Along with the usual suspects, the editors included a number of richly deserving destinations that might not be quite as well known (except, of course, to those who live there): Bay of Islands in New Zealand, Rice Terraces of the Cordilleras in the Philippines, Avebury in England, and Wat Phu in Laos.

Finally, each chapter has an adjoining sidebar called “Nat Geo Flashback.” From their archives, the editors have dug up a previous expedition to each destination. Perhaps from the 1920s, perhaps from the 1960s or 70s or 80s—these “flashbacks” remind us just how long National Geographic has been in the travel biz. Latecomers, take note.

Solo traveler gazing at a lake

The Solo Travel Handbook
Published by Lonely Planet

Certain would-be travelers reading Timeless Journeys might be inspired to dust off the old backpack, renew their passports, and make plans to visit the Galápagos . . . when they suddenly remember, “Oh yeah, I’m single. What am I to do?”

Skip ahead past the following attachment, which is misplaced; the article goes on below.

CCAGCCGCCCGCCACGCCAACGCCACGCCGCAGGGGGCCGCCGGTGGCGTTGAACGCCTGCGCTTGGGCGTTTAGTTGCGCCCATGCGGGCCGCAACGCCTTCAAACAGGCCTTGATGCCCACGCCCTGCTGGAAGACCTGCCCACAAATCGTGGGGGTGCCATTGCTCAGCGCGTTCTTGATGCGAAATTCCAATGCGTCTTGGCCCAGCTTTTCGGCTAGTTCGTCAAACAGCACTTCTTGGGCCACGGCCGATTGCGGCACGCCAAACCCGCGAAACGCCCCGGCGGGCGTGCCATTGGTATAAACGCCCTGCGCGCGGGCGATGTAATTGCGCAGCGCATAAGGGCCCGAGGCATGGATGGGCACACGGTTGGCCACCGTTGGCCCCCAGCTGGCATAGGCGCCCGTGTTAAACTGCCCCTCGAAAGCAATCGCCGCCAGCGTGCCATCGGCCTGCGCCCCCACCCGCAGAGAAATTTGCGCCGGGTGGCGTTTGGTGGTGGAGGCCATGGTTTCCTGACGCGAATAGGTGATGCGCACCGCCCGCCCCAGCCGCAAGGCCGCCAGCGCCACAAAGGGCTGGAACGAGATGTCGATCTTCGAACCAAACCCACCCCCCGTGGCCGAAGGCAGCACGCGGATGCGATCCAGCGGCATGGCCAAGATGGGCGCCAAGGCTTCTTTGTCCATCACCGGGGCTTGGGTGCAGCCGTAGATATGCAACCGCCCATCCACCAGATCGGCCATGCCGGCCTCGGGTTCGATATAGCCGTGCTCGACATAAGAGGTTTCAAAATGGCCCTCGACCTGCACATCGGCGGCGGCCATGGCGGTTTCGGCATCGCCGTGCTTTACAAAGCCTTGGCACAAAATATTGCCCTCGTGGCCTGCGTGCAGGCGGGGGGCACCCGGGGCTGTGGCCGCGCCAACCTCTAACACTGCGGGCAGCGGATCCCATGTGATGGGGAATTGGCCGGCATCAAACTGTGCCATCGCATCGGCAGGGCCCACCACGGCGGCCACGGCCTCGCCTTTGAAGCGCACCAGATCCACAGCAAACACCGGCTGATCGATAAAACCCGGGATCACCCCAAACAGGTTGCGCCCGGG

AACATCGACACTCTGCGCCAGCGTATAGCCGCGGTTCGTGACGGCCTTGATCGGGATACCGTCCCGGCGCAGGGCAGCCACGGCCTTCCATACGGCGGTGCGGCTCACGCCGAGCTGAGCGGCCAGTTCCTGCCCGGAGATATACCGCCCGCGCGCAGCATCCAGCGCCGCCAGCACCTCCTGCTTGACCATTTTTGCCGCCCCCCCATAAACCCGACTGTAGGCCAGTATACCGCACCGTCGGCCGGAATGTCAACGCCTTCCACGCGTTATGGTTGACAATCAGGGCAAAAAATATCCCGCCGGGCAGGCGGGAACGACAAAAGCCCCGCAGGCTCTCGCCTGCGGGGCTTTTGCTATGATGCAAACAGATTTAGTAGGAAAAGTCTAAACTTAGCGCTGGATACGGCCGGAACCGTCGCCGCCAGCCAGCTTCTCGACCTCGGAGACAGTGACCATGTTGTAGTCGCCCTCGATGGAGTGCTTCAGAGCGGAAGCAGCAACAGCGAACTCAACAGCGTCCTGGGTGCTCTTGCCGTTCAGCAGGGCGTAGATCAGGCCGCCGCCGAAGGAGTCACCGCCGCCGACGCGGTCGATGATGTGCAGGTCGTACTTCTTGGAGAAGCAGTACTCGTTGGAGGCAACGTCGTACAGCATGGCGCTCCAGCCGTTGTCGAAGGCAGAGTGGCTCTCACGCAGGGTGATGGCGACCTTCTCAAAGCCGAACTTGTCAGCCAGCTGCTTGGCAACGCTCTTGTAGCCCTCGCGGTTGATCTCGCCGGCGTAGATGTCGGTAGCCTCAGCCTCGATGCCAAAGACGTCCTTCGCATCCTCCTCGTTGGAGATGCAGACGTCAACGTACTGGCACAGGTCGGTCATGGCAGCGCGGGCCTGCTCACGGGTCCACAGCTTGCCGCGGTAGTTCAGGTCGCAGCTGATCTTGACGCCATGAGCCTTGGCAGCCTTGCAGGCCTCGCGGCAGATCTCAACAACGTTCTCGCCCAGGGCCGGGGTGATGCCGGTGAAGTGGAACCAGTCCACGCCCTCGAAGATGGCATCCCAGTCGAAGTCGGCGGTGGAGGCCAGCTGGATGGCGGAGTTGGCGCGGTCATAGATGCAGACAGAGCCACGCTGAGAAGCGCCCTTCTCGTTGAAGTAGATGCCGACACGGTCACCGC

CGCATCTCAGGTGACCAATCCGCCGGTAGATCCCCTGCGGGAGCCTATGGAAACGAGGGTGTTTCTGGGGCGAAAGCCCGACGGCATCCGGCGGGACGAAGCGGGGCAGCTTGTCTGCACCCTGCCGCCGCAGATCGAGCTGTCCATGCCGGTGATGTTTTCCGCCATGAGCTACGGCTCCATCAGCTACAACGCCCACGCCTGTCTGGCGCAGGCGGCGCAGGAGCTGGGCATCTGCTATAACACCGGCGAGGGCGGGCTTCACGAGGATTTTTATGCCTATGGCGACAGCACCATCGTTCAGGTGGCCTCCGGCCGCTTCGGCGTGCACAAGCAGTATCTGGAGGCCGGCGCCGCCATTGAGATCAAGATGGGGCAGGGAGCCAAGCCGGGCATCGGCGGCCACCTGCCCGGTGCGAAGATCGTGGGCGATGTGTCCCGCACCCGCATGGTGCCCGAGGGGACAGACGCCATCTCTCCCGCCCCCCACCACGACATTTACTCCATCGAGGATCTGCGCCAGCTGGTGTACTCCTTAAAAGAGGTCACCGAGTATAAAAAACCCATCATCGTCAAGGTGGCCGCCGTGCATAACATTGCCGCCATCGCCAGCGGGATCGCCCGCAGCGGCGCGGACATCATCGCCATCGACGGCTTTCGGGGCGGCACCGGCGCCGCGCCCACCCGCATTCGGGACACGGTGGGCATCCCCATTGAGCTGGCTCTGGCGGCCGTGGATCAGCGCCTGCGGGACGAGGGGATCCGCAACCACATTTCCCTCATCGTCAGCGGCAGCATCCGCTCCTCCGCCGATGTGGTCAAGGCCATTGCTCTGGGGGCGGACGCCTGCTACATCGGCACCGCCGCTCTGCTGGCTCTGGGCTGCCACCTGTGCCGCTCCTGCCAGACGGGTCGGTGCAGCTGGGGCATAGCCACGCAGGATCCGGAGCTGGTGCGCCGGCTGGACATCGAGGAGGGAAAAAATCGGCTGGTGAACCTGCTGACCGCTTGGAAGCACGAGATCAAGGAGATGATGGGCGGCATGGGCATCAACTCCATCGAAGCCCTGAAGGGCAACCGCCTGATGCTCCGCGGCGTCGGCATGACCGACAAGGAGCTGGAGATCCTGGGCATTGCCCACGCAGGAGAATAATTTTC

Lonely Planet has the answer in a tidy, easy-to-pack, paperback, The Solo Travel Handbook. Although the book is only a fraction of the size of Timeless Journeys, it is filled with handsome photos and graphics, describing distant places and attractions.

After an opening section, “Before You Go,” which, for me, had the tone of a pep talk, things got down to business with chapters devoted to the nuts and bolts of travel. Titles included “Accommodation,” “Eating and drinking,” “Meeting people,” “Managing your money,” and so on.

Here were dozens of lists and sidebars and jaunty page layouts. I found the book’s tone to be often aimed at youthful travelers, with plenty of directions to nightclubs, hostels, and beaches. A strong theme was travel safety, certainly a worthwhile consideration, but one which occasionally led to interesting mixed messages.

Rome is a safe city but petty theft can be a problem, and pickpockets are active in touristy areas and on crowded public transport.

Singapore may be one of the world’s cleanest countries, but dengue fever remains a risk (even in urban areas), so don’t forget to pack insect repellent.